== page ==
CITATION from COMMENTARY on DOGEN ZENJI'S
Hotsu Mujo Shin (Awakening the Supreme Mind) 發無上心
Eihei Dogen: Mystical Realist, by HEE-JIN KIM, from
Chapter Five: The Way of Ritual and Morality
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[In the Hotsu Mujo Shin, Dogen wrote:]

Properly speaking, the direct and indirect of the arising of the thought of enlightenment do not come from without, but rather by stirring the desire for enlightenment itself, one is awakened...

In this way, the conditions of eighty-thousand things and phenomena are always involved in one's awakening. Some were awakened in a dream and then enlightened. Others began to aspire for enlightenment in a state of drunkenness and attained the Way. Still some others have the thought of enlightenment and realize the Way in the midst of flying flowers and falling leaves, or through peach blossoms and emerald bamboos. Or again some in the heavens, others in the sea. All these amount to awakening the thought of enlightenment within the thought of enlightenment.
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 This is also the meaning of self-enlightenment without a teacher. The conditions and factors [...in monastic life] do not constitute any elements of new knowledge, but are simply regarded as germane to the embodiment of what already and always has been. Fundamentally speaking, nothing has been added or subtracted by the monastic education. In this sense, Dogen admitted the use of "samadhi of self-enlightenment" (jisho-sammai).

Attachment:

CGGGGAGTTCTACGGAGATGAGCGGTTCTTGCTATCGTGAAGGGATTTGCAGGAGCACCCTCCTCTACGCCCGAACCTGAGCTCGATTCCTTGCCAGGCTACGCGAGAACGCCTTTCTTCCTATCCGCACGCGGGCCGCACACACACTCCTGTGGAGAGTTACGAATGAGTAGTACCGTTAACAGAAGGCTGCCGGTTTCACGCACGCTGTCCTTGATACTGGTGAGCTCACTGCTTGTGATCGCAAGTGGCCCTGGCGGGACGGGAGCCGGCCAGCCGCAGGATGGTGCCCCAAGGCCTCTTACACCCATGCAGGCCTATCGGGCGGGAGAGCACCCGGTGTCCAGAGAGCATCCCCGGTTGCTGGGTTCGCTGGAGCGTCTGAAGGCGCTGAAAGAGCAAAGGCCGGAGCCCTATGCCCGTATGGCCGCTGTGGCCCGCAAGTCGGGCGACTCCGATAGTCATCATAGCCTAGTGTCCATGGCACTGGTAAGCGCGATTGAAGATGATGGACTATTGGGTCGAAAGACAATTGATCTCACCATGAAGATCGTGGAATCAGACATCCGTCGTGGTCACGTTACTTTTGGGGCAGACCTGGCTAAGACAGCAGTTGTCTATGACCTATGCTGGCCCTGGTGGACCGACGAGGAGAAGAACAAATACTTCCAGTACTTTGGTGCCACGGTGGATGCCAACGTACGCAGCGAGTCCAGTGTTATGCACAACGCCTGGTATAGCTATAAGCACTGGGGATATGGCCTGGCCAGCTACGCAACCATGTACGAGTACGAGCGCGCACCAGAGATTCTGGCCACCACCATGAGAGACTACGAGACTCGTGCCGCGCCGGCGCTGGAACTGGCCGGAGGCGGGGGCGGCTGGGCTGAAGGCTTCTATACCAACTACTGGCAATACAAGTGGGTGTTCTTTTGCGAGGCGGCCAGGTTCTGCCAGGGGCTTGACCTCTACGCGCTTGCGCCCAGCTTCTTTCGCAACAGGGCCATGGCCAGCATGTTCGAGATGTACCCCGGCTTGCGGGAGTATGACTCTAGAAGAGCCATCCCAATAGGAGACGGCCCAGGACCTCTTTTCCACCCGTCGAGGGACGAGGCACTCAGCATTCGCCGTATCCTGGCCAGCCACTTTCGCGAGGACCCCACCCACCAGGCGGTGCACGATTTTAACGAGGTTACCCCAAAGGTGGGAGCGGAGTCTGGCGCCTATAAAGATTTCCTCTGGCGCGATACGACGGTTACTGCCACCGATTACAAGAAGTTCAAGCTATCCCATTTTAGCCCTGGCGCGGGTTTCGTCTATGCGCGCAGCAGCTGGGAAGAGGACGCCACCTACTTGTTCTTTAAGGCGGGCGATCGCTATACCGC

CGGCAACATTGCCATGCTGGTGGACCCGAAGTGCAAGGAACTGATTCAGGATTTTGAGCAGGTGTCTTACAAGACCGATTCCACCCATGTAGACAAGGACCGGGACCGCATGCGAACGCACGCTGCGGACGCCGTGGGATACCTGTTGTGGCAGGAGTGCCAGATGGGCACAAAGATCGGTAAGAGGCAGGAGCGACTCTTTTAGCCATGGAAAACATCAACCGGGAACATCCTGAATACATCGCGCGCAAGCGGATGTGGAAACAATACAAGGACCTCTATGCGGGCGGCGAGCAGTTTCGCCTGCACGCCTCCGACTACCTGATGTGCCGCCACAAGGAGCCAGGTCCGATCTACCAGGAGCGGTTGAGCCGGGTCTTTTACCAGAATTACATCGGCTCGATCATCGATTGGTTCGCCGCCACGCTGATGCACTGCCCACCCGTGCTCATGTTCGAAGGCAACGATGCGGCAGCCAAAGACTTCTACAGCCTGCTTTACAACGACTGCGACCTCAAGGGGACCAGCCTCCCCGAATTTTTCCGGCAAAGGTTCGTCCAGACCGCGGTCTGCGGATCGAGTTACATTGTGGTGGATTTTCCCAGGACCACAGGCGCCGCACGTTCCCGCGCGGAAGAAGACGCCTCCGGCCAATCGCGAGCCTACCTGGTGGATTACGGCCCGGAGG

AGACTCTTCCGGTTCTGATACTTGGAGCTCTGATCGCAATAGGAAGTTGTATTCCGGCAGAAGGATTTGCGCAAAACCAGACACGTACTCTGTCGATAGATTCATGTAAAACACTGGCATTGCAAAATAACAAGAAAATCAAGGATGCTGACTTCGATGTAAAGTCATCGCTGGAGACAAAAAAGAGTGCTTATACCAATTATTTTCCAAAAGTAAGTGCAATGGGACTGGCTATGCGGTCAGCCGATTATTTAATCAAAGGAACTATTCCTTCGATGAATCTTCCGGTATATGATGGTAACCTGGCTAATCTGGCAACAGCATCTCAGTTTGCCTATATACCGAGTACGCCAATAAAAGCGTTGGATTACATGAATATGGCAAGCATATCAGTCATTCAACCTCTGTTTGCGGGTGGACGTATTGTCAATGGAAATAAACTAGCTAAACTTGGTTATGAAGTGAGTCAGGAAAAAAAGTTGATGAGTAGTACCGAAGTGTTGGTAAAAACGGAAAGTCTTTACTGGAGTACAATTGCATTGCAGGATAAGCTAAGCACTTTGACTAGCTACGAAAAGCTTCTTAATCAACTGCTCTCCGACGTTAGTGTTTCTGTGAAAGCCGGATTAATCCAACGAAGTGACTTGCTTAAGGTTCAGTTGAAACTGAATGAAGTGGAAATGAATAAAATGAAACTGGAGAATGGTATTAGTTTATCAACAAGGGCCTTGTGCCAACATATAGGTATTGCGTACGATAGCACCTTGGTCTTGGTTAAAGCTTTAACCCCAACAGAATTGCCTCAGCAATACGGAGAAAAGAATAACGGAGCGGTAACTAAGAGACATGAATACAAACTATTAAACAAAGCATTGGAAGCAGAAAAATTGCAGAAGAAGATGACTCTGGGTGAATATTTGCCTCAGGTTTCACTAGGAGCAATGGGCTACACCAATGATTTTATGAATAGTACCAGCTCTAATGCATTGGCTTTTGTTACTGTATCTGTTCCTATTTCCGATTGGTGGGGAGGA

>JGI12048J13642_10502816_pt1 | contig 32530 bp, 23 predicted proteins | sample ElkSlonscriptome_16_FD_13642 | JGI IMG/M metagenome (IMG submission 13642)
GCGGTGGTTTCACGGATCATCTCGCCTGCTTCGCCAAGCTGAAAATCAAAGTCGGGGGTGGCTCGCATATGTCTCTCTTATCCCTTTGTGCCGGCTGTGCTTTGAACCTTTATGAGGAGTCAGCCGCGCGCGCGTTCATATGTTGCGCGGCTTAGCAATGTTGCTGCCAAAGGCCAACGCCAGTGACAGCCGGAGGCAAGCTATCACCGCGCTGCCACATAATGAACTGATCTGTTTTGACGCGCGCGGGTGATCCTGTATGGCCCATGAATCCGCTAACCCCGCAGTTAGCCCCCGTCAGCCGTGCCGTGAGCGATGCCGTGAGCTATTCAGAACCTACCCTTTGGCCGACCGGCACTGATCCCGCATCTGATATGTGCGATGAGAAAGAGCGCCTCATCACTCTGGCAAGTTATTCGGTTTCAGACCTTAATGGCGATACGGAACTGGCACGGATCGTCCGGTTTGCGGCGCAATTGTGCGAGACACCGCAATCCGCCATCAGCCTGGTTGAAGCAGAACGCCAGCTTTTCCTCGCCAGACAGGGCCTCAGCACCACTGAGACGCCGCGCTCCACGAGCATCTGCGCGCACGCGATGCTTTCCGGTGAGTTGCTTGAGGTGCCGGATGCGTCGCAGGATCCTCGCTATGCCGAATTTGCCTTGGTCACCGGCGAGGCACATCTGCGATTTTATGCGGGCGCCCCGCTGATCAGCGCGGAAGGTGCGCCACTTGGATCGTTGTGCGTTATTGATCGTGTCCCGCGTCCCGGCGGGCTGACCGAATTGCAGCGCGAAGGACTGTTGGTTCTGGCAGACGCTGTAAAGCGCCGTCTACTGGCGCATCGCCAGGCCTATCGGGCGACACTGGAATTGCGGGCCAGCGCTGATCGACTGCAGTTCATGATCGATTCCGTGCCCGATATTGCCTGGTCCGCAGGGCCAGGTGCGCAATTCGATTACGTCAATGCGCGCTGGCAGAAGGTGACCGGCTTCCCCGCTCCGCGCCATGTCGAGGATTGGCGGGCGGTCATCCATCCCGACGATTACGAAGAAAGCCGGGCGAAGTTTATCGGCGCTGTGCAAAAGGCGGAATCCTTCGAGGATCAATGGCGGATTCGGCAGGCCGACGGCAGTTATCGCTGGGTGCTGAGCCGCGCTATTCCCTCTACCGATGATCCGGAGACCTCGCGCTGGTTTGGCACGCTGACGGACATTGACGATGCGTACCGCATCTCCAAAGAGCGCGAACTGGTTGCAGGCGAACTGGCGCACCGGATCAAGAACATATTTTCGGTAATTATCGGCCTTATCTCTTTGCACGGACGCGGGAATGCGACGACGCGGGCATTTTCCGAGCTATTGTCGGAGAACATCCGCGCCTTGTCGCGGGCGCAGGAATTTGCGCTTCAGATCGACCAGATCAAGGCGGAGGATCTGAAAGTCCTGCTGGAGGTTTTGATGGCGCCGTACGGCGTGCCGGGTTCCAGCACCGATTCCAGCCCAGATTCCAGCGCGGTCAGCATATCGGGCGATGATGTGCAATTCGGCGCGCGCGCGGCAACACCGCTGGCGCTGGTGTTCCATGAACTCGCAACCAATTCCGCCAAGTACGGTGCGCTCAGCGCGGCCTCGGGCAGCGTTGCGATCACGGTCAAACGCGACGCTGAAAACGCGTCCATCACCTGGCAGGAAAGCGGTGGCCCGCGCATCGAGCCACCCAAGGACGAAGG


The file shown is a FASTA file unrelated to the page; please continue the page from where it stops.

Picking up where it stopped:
The ultimate goal of monastic education lies in this self-awakening; its success is found in effectively helping and promoting, paradoxically enough, the realization that nothing has been taught or learned. Only then is education life itself, not a means to life. Education is enlightenment itself and emptiness itself.
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(Zen Master) DOGEN ZENJI'S (道元禅師)
(Gender Inclusive) STUDIES OF THE WAY (學道) | (INDEX)
95-Fascicle SHOBOGENZO (正法眼蔵) & Other Writings
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